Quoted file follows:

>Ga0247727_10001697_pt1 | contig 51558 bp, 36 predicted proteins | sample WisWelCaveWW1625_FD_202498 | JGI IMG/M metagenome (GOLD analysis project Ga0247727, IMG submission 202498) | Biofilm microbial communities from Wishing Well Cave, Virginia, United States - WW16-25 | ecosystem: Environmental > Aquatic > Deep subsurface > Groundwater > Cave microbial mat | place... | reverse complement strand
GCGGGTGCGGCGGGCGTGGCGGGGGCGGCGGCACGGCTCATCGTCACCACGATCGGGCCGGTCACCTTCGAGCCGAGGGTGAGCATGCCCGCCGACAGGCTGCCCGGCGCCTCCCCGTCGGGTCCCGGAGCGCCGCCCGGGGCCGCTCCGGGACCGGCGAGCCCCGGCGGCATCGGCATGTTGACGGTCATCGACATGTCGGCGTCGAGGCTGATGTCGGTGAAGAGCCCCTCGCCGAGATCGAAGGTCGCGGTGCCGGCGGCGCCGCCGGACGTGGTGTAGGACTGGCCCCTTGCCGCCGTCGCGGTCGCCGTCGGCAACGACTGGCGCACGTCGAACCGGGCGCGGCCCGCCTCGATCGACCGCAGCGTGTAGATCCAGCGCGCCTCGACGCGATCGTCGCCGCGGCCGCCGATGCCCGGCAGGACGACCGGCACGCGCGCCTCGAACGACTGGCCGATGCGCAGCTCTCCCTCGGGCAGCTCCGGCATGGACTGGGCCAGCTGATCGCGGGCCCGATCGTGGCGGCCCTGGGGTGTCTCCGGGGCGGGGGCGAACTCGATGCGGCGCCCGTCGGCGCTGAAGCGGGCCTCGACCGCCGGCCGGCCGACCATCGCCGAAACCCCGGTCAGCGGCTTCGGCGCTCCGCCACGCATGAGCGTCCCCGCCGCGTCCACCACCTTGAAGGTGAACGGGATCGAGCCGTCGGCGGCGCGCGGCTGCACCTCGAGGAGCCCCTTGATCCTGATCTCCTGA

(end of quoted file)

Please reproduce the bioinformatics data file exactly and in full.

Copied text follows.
>Ga0247727_10001697_pt1 | contig 51558 bp, 36 predicted proteins | sample WisWelCaveWW1625_FD_202498 | JGI IMG/M metagenome (GOLD analysis project Ga0247727, IMG submission 202498) | Biofilm microbial communities from Wishing Well Cave, Virginia, United States - WW16-25 | ecosystem: Environmental > Aquatic > Deep subsurface > Groundwater > Cave microbial mat | place... | reverse complement strand
GCGGGTGCGGCGGGCGTGGCGGGGGCGGCGGCACGGCTCATCGTCACCACGATCGGGCCGGTCACCTTCGAGCCGAGGGTGAGCATGCCCGCCGACAGGCTGCCCGGCGCCTCCCCGTCGGGTCCCGGAGCGCCGCCCGGGGCCGCTCCGGGACCGGCGAGCCCCGGCGGCATCGGCATGTTGACGGTCATCGACATGTCGGCGTCGAGGCTGATGTCGGTGAAGAGCCCCTCGCCGAGATCGAAGGTCGCGGTGCCGGCGGCGCCGCCGGACGTGGTGTAGGACTGGCCCCTTGCCGCCGTCGCGGTCGCCGTCGGCAACGACTGGCGCACGTCGAACCGGGCGCGGCCCGCCTCGATCGACCGCAGCGTGTAGATCCAGCGCGCCTCGACGCGATCGTCGCCGCGGCCGCCGATGCCCGGCAGGACGACCGGCACGCGCGCCTCGAACGACTGGCCGATGCGCAGCTCTCCCTCGGGCAGCTCCGGCATGGACTGGGCCAGCTGATCGCGGGCCCGATCGTGGCGGCCCTGGGGTGTCTCCGGGGCGGGGGCGAACTCGATGCGGCGCCCGTCGGCGCTGAAGCGGGCCTCGACCGCCGGCCGGCCGACCATCGCCGAAACCCCGGTCAGCGGCTTCGGCGCTCCGCCACGCATGAGCGTCCCCGCCGCGTCCACCACCTTGAAGGTGAACGGGATCGAGCCGTCGGCGGCGCGCGGCTGCACCTCGAGGAGCCCCTTGATCCTGATCTCCTGA